Monday, August 13, 2007

Pittsburgh Adventure, Day 1: Fiber Arts International

I vowed to finally make it to a Fiber Arts International exhibit this year -- after all, there won't be a chance again for another three years! - and invited my crit group to consider a field trip. The exhibition closes August 19th, so we couldn't delay. Four of us headed down to Pittsburgh bright and early last Wednesday morning in Marcia's comfortable SUV, made it in less than five hours and arrived easily at the Society for Contemporary Craft by 1:30 PM. This turned out to be my favorite of the two spaces that house the FAI exhibit. Large open ceilings, plenty of windows and natural light and freestanding portable walls added a lot of visual interest and architectural detail to this space, which felt open, airy and contemporary.

It also seemed that most of my favorite works in the exhibition ended up being in this space. We were permitted to take pictures of the overall space at SCC but not individual works -- although the second venue, Pittsburgh Center for the Arts, allowed us free rein with our cameras.

The works in the joint exhibitions represent every type of fiber art. I found the diversity of materials and mediums, that included felted pieces, weavings, mixed media, assemblages, fashion, handmade paper, quilts and books, most stimulating. I find that same diversity when I attend the Surface Design Association conference exhibitions.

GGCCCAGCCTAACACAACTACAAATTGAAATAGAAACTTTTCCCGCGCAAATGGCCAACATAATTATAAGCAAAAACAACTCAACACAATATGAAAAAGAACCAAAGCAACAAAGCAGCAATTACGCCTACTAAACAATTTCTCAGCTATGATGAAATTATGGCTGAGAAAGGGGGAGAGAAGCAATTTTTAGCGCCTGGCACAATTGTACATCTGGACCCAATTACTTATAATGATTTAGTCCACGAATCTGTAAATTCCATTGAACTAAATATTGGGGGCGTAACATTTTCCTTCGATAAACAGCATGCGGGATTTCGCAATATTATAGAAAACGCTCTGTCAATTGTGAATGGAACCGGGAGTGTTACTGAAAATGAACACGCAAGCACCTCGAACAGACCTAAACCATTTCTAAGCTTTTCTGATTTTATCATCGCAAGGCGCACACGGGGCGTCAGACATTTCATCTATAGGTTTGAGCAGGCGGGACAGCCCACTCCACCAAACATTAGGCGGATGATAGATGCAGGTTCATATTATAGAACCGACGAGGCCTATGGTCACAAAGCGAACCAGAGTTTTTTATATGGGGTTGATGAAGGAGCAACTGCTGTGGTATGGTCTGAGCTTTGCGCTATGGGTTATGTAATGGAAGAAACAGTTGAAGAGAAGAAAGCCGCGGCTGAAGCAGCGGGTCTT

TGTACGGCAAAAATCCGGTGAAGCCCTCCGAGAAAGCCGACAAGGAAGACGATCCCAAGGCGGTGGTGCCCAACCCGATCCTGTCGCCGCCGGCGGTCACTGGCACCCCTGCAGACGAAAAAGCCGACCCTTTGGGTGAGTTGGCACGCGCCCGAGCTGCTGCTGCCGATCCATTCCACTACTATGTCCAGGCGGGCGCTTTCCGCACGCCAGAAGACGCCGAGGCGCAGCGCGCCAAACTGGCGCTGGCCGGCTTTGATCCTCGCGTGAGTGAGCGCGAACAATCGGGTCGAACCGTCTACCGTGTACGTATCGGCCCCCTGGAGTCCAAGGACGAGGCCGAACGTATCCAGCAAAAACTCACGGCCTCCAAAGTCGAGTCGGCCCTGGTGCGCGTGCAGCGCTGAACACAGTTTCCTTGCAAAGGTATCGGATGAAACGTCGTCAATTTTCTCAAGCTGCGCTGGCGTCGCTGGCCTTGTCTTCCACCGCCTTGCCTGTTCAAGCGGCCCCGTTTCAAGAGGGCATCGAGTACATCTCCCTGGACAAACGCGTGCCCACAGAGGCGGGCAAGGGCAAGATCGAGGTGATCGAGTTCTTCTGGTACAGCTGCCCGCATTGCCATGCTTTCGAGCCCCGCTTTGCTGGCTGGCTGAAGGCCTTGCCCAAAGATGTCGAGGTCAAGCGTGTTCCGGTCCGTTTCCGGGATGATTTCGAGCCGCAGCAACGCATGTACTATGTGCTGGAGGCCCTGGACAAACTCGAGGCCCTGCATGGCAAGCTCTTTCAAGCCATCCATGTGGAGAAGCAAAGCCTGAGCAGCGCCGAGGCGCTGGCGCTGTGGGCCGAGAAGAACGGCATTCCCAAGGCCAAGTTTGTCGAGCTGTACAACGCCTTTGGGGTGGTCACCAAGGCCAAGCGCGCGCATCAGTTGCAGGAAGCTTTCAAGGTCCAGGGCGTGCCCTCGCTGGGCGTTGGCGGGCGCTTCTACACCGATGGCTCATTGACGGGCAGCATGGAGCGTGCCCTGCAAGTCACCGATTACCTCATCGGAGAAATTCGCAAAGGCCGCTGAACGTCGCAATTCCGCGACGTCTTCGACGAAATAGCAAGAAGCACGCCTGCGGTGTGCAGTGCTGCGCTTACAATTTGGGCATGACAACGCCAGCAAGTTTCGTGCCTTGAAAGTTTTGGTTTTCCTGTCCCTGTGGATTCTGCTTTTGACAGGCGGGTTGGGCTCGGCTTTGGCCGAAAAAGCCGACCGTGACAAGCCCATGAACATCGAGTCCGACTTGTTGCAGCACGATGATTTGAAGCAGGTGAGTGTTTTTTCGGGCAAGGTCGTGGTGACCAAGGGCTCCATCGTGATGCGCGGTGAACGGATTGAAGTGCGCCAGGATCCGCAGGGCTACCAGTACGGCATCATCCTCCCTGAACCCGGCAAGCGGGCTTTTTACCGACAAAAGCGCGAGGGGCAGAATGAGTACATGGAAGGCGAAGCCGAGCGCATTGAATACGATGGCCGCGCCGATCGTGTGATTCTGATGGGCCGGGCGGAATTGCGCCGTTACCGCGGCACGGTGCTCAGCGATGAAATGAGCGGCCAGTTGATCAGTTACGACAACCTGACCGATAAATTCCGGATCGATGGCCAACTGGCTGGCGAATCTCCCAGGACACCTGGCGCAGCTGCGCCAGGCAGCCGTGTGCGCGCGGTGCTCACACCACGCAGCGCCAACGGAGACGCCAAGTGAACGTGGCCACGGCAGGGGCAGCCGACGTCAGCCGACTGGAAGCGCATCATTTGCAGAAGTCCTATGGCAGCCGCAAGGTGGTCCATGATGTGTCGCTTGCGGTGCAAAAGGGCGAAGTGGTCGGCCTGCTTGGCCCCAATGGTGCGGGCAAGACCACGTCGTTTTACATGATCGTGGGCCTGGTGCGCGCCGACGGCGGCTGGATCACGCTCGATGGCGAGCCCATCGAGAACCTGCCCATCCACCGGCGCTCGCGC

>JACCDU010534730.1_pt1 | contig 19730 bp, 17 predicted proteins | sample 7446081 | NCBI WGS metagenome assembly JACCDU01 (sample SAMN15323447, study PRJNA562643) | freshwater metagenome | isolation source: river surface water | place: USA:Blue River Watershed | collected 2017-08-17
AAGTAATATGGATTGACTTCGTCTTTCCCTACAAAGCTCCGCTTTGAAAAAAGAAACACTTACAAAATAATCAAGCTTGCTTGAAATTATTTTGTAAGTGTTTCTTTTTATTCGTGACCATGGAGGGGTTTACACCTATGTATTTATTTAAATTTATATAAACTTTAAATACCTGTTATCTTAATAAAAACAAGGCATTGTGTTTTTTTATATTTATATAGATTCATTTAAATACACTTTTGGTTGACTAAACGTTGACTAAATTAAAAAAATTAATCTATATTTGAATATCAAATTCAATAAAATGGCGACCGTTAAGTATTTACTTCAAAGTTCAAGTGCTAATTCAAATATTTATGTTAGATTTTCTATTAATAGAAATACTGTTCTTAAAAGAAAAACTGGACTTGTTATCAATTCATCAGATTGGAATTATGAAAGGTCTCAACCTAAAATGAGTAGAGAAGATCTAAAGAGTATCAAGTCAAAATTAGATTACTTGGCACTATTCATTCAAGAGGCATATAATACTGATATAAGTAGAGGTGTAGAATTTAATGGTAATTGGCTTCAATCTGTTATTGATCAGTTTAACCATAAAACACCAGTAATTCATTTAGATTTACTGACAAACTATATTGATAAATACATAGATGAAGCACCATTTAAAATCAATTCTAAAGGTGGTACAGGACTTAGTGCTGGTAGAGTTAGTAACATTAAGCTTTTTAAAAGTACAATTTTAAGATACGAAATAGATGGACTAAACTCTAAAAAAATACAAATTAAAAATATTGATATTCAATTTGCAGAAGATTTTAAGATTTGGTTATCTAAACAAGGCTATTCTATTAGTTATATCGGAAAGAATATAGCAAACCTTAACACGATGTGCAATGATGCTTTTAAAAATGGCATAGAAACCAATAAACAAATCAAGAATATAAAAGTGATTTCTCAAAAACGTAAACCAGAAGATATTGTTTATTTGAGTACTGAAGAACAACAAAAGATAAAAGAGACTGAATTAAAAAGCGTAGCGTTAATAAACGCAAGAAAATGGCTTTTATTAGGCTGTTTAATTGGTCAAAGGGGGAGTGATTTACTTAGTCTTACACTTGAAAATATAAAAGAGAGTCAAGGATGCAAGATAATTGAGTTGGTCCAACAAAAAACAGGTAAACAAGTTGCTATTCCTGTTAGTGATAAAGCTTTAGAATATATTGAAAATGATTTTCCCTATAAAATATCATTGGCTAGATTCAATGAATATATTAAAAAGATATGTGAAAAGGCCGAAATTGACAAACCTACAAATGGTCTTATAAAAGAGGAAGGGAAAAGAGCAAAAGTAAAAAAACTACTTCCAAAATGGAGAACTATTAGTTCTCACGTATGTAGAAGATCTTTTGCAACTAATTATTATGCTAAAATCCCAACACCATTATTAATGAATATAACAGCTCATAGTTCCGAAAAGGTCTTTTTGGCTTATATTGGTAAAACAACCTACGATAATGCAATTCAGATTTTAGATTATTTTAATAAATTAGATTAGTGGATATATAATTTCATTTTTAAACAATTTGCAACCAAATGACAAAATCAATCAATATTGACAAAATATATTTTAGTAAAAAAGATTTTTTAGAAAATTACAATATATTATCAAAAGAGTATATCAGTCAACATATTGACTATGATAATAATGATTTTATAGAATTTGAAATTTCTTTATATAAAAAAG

Another pleasing addition to the venue at the Society for Contemporary Craft were several cases that displayed samples and sketches and notes from a number of the artists in the exhibition. This opened a window into each artist's creative process and inspirations, which always intrigues me; here is one of the cases, which also serves as display works for some of the pieces.

Below are some reference materials and notes from Cynthia Corbin.
After visiting the gift shop and purchasing copies of the catalogue. we headed over to the Pittsburgh Center for the Arts, shown below, to see the rest of the exhibit.

The first floor gallery spaces (there were four) offered ample wall space to appreciate each piece but the galleries felt more subdued.

As you can see from the picture below, the scale of the works in these exhibits ranges from huge to quite tiny. The lighting carefully highlights the works on pedestals as well as those on the walls.

We capped our day off by meeting an artist friend of Marcia's, Petra Fallaux, who took us to a wonderful little Italian restaurant on Reynolds called Pino's. She acted as our navigator so we could drive to the lookout point at the top of Mt. Washington, where we got to enjoy a view of the city and its rivers.

Here is our satisfied group at the end of long, full and stimulating day. From left to right are Marcia DeCamp, Petra Falloux, Nancy Murty, Barb Seils and me. If you'd like to see all the individual works in the show, you can purchase one of the excellent exhibition catalogues at for $25.

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